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  3. Measure what matters most. It’s important that you understand the key economic levers or drivers within your organization. You can’t measure everything so you need to measure the things that have the biggest impact – on your people, your processes, your customers, and your finances.   For this it is critical that you and others on your team have a thorough understanding of what those key drivers are and how they impact the bottom line. For example, I once knew a Sales Manager who commented that if his team made 100 sales contacts per day, they’d hit their monthly revenue goal almost every time.   As another example, one of my clients knows pretty clearly what labor percentage his crews need to be at (as a percentage of sales) in order for them to hit their desired net profit levels.   What customer, process, or employee-related measures have the most direct, positive impact on your profit, cash flow, and balance sheet?   4. Don’t neglect cash flow and the balance sheet. Cash is king, as they say. But, too many companies are blind to what their cash looks like today, much less have a forecast of what it will look like a week or more from now. That could be a fatal mistake. There have been companies that have gone out of business even though their sales have been at record-breaking levels, because they weren’t watching their cash.   Additionally, many companies completely ignore the balance sheet. While the income statement gives you incredibly important information, the balance sheet gives you insights into critical financial aspects of the company that the income statement cannot, such as liquidity – i.e. a measure of how quickly you would be able to convert your assets to cash.   The balance sheet will tell you whether or not the current assets of the business are sufficient to cover the current liabilities and whether or not you are relying too heavily upon debt to run the organization. It also gives you important information about your cash cycle – i.e. how long it takes, on average, to collect payment on your invoices.  
If you’re not measuring, you’re not managing, you’re hoping.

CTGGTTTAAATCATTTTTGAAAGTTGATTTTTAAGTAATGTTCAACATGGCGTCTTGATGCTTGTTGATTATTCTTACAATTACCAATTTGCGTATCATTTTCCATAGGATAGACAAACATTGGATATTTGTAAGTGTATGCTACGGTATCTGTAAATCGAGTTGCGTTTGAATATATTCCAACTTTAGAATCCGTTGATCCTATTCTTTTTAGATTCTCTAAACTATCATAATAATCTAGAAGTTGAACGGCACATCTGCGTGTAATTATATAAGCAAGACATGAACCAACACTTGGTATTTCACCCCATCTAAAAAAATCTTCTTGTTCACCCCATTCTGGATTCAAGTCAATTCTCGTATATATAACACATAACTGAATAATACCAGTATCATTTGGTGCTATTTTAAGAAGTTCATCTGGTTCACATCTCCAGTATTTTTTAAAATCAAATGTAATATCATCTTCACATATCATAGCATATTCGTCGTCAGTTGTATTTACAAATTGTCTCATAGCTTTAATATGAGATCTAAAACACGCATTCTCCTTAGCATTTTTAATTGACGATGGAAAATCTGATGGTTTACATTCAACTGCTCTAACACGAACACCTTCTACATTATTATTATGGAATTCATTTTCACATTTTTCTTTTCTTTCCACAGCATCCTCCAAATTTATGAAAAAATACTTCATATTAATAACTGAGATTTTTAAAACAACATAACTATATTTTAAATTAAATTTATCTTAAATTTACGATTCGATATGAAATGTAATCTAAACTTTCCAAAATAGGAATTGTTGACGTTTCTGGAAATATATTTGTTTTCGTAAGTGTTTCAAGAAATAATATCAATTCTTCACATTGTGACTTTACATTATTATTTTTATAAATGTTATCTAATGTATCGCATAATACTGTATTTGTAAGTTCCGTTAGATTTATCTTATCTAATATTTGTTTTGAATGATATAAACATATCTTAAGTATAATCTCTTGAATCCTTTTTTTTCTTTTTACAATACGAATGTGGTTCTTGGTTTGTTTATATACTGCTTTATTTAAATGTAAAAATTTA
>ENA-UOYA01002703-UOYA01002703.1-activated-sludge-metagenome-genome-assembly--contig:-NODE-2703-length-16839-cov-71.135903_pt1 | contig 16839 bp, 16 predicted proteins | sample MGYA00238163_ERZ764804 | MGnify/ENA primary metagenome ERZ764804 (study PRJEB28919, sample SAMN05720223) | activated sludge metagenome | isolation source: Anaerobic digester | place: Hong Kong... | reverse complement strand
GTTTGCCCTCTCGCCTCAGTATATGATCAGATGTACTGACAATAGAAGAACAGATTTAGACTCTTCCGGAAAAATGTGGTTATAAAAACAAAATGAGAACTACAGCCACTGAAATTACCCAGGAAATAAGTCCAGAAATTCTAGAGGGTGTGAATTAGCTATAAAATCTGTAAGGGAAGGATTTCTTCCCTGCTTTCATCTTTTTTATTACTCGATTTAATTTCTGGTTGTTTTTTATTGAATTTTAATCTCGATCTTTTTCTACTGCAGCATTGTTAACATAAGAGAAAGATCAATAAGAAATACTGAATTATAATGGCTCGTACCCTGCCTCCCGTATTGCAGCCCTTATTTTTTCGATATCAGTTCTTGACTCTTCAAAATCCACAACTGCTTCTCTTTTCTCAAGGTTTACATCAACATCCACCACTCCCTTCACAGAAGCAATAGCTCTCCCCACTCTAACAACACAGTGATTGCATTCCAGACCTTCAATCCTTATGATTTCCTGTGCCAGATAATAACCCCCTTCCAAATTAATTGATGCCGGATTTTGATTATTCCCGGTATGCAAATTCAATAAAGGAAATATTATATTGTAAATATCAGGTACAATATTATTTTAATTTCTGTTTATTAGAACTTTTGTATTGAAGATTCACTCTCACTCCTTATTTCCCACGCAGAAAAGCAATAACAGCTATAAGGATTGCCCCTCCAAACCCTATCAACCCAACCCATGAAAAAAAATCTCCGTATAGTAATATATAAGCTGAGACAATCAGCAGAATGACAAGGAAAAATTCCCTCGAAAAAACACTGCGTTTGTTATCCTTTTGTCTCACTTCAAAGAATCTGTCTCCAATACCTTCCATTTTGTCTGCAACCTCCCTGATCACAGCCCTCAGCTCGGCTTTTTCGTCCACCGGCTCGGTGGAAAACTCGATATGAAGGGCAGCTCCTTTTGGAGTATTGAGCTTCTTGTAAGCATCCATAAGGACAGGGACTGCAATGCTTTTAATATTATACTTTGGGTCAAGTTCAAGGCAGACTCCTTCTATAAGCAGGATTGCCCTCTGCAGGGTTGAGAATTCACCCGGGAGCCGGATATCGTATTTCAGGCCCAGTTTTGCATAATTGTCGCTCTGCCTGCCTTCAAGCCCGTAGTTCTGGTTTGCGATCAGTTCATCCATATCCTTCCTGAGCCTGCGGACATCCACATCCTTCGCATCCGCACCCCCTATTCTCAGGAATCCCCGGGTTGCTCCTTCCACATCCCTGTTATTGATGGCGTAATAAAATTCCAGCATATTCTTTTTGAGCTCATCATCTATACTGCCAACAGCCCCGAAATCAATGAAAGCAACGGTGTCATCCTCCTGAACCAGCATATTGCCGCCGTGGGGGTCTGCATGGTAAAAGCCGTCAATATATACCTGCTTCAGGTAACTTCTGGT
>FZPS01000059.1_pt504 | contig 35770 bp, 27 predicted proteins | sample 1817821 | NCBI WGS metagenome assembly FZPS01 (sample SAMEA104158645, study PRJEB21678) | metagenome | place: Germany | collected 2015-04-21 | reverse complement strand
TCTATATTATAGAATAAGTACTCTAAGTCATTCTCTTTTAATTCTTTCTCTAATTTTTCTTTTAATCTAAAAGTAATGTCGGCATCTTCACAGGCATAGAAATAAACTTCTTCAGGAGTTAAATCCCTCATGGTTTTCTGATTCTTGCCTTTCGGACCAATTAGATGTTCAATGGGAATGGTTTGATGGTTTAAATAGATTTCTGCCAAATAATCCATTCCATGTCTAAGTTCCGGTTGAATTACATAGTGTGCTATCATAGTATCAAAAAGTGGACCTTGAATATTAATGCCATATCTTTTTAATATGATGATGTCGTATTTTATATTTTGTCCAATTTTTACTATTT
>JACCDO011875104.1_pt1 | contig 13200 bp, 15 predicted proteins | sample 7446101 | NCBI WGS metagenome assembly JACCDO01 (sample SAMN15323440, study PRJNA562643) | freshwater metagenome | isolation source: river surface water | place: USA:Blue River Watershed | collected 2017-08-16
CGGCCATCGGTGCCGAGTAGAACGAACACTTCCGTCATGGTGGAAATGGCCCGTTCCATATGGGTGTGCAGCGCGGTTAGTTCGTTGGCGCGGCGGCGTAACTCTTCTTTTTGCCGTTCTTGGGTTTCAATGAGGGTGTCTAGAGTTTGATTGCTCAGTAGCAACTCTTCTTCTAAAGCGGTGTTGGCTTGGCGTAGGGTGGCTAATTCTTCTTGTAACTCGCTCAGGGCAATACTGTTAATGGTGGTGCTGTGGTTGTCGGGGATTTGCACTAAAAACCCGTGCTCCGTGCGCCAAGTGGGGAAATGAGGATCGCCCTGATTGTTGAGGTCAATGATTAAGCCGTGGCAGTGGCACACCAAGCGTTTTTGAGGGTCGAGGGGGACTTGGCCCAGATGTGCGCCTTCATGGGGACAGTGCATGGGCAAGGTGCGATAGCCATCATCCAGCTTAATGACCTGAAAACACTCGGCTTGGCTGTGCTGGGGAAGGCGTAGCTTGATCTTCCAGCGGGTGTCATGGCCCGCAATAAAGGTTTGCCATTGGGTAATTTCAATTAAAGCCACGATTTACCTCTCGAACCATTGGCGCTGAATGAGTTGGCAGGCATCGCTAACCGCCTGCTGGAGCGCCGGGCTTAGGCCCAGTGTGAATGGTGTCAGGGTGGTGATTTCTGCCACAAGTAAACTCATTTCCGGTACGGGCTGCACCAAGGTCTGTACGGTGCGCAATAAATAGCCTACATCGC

Joe Denner


Final Thought

One last thought as you think about how to measure your business. Don’t bite off more than you can chew. It’s easy to get overzealous when it comes to measuring, so as you turn your sights to this all-important aspect of your business you need to apply the KISS principle – keep it seriously simple.   Start by asking yourself what three, non-financial measures have the biggest impact on your bottom line. Once you have your arms around that, you can begin expanding to a larger scorecard.   Question: What is the most important non-financial metric for your business? [question]team-measuring-up[/question]  
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What Kind of Customer Experience Are You Creating?

A couple weeks ago my wife, my oldest daughter and I stopped at Chipotle for lunch. We were in no particular hurry.     When we got to the front of the line my wife ordered a chicken burrito bowl. The young lady behind the counter informed us that they were currently out of chicken and that it would be about five minutes before they had any more. We all wanted chicken so we quietly stepped aside to let others behind us order.   It couldn’t have even been five minutes later when the young lady motioned to us that the chicken had been replenished and they were ready for us. We proceeded through the line as usual and came to the register to pay. It was at that point that the manager said, “It’s on me. I’m paying for your lunch since you had to wait.”   I think we may have slightly protested, but he insisted and apologized for the wait. My wife’s response had to be music to his ears. “I already loved Chipotle, now I love it even more,” she said with a big smile.   As I walked away from the counter to find a table I couldn’t help but think about what that young manager had just done. I even talked about it briefly with my wife and daughter as we ate our lunch.   I thought, “That’s a smart business person.” Yeah he just gave away $20, but I assure you that based on our experience, we’ll be back again and again.   My question for you today is, “What kind of customer experience are you creating?” Are you creating ho-hum experiences, or even worse, or are you creating “I love this place” type of experiences. The interesting thing is that it doesn’t have to be expensive to create the latter.   I’d like to share with you two more of the best ways I’ve seen to create positive customer experiences without giving away the farm.